I was sitting on a plane heading east, drenched in paraphernalia from an Seventh Day Adventist (SDA) school in the west, when someone sitting next to me leaned in uncomfortably close to ask if I was SDA (the conversation quickly went south). When she asked if I was “a Sevy”, I plead guilty. While I tried to steer our talk to the more salient points about being an Adventist (Jesus, the cross, redemption, and such), my new temporary neighbor could only seem to focus on one thing – the fact that I was vegetarian.
It took all of ten seconds for me to realize that this lady was from the South. After spending four years of undergrad in the South, I learned one or two things about the food there. The South is an area where many people bathe their food in butter as often as they bathe themselves in water. It’s also a place where young kids learn more from their plates about pigs, cows, and chickens than they do from their schools. It’s a place where people can sniff out a vegetarian a mile away – just as this lady had.
However, it wasn’t the fact that she was perseverating on me being vegetarian that bothered me; it was the fact that, to her, me being Adventist meant me being vegetarian. (I write this being well aware that at least half of the “Sevys” that I know are not actually vegetarian -even though I have a solid friend who once sworn to me that he was…while he was simultaneously downing a piece of fish.) What struck me most is that this lady was one of many strangers I’ve seen instantly associate being SDA with being vegetarian.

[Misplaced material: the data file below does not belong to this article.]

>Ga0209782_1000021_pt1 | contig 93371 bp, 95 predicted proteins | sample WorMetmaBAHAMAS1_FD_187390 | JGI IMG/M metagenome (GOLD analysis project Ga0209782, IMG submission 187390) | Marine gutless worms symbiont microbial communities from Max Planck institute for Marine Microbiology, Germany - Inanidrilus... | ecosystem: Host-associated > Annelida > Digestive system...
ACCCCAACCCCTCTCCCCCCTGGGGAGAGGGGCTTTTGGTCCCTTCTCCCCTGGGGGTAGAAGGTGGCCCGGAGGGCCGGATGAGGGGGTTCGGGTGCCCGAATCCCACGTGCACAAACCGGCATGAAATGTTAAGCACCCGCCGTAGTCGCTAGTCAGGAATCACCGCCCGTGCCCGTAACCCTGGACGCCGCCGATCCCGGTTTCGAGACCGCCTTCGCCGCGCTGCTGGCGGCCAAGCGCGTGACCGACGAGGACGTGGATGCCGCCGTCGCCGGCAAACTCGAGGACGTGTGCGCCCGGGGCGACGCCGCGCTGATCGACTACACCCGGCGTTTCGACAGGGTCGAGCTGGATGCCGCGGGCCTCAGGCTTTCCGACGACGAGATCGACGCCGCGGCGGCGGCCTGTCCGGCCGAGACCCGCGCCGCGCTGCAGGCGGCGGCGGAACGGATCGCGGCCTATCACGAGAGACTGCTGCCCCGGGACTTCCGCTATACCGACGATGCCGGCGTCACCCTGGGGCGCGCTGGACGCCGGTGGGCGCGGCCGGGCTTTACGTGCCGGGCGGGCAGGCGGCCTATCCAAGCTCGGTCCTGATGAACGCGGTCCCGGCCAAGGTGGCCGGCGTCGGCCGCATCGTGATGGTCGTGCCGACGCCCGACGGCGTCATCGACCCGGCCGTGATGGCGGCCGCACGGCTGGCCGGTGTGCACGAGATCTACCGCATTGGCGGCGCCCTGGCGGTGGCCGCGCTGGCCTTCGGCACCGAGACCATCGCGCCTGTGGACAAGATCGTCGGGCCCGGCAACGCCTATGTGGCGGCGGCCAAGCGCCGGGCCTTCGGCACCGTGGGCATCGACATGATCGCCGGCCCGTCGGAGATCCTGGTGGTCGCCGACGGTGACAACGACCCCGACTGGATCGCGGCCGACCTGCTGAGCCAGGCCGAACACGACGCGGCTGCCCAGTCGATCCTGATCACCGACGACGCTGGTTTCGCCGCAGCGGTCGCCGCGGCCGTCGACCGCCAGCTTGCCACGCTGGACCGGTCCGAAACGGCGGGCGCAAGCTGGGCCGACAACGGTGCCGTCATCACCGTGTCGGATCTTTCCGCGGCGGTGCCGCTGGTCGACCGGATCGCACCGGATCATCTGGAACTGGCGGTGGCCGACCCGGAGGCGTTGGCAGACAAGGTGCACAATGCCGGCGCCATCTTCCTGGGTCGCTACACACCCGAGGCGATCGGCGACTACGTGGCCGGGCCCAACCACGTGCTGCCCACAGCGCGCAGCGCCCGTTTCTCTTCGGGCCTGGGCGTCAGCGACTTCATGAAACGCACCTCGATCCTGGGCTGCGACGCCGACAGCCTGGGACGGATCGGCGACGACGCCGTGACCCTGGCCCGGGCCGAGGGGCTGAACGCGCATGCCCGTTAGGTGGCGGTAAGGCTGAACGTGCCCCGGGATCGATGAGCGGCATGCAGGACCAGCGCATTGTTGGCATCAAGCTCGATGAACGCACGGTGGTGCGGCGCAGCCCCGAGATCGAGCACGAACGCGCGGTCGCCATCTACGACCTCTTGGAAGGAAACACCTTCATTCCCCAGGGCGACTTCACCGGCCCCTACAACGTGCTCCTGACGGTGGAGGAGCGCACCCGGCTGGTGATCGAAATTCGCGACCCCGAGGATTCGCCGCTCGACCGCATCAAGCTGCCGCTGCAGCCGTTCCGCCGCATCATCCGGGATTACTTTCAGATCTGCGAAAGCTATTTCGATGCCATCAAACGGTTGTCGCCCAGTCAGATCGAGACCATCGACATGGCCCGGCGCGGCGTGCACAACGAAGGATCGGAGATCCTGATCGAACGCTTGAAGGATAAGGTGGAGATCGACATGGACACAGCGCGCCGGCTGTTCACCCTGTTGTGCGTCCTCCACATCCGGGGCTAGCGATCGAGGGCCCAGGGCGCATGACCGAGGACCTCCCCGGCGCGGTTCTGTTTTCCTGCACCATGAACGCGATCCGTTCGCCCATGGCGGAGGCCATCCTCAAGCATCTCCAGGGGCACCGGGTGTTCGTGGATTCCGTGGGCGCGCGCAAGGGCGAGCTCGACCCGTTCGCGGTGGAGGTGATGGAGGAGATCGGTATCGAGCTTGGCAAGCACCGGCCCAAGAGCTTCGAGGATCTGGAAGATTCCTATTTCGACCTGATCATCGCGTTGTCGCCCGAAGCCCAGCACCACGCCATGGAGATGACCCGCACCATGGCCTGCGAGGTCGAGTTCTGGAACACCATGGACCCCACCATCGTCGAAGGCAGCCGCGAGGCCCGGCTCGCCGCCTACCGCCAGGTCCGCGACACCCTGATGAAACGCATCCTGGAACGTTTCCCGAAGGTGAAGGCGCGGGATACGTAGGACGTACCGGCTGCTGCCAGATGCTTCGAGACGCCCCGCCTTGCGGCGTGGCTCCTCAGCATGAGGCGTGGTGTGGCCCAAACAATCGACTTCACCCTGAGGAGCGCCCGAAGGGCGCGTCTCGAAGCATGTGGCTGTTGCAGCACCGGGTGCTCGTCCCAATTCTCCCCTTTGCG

When did Adventist Christians stop being known as loving, devoted followers of Christ, and start being known simply as vegetarians? I understand that it is very possible to be both at the same time, but I worry that the world is no longer seeing both. It’s a troublesome explanation as to why so many people instantly think of Adventists as vegetarians and not as “loving neighbors” or “kind-hearted strangers” or as “ helpful citizens”, and instead, think of them as “vegetarians who go to church on Saturday.”
The health message is a vital one. The importance of a healthful, balanced diet is indisputable. But what good does it do if eating well does not come with infectious, God-fearing passion? And none of this is intended to chastise either vegetarians or meat eaters. It is meant to encourage both #teamVegetarians and #teamMeatEaters to love their neighbors as much as they love their stomachs. Our desire to live healthful, whole lives should never overpower our desire to live helpful, holy lives. Because if all the world ever sees is a bunch of picky eaters, then they will never truly see Jesus – and that could have devastating outcomes.
When my new friend on the plane moved the conversation from food to music, we found a common interest. The lyrics from a song we both loved while we were growing up read, “They will know that we are Christians by our love” (not by our diets).[/box_holder]